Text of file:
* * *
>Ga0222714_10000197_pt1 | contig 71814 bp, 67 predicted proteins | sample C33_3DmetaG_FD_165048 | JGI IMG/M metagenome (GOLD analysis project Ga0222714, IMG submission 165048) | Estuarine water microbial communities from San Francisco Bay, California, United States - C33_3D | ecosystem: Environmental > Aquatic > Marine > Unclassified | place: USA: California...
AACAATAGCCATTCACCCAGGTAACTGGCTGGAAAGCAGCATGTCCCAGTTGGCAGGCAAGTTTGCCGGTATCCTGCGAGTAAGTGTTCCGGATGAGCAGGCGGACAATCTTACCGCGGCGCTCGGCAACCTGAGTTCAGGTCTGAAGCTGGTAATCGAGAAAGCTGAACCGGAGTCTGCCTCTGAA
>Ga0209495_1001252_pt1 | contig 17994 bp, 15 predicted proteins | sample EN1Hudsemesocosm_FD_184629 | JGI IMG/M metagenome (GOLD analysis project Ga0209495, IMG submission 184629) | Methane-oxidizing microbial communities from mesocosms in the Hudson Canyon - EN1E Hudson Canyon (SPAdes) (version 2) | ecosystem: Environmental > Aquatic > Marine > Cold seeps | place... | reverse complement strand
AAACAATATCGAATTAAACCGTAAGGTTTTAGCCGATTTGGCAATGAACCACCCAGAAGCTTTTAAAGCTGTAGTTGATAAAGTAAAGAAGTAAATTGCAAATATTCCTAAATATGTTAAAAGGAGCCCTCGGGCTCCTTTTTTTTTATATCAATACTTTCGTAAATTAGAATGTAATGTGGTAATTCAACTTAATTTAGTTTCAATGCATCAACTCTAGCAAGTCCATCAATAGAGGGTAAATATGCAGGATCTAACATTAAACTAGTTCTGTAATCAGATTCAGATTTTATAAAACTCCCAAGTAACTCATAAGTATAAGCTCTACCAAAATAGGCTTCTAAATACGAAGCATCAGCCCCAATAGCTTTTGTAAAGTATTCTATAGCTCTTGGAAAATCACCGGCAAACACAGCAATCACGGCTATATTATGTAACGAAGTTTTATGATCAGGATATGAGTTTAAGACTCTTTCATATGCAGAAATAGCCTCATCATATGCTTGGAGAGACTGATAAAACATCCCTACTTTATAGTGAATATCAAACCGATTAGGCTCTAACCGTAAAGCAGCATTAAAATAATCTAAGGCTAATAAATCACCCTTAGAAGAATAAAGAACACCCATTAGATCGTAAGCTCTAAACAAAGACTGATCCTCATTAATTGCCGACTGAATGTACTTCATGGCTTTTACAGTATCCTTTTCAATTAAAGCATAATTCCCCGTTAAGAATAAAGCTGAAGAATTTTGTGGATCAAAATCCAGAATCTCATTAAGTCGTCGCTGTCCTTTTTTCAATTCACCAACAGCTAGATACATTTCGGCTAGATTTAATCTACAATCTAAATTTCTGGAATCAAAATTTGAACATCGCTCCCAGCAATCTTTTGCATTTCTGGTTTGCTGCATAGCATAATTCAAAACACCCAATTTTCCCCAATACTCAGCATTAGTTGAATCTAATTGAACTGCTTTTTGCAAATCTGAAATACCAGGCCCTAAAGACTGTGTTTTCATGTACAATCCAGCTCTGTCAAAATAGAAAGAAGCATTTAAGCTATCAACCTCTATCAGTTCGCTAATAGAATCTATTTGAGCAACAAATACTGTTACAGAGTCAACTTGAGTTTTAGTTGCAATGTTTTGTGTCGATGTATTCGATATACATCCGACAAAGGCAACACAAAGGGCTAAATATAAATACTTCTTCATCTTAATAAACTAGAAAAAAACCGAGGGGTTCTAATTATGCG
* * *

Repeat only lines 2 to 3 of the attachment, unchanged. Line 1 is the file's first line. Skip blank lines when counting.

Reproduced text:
AACAATAGCCATTCACCCAGGTAACTGGCTGGAAAGCAGCATGTCCCAGTTGGCAGGCAAGTTTGCCGGTATCCTGCGAGTAAGTGTTCCGGATGAGCAGGCGGACAATCTTACCGCGGCGCTCGGCAACCTGAGTTCAGGTCTGAAGCTGGTAATCGAGAAAGCTGAACCGGAGTCTGCCTCTGAA
>Ga0209495_1001252_pt1 | contig 17994 bp, 15 predicted proteins | sample EN1Hudsemesocosm_FD_184629 | JGI IMG/M metagenome (GOLD analysis project Ga0209495, IMG submission 184629) | Methane-oxidizing microbial communities from mesocosms in the Hudson Canyon - EN1E Hudson Canyon (SPAdes) (version 2) | ecosystem: Environmental > Aquatic > Marine > Cold seeps | place... | reverse complement strand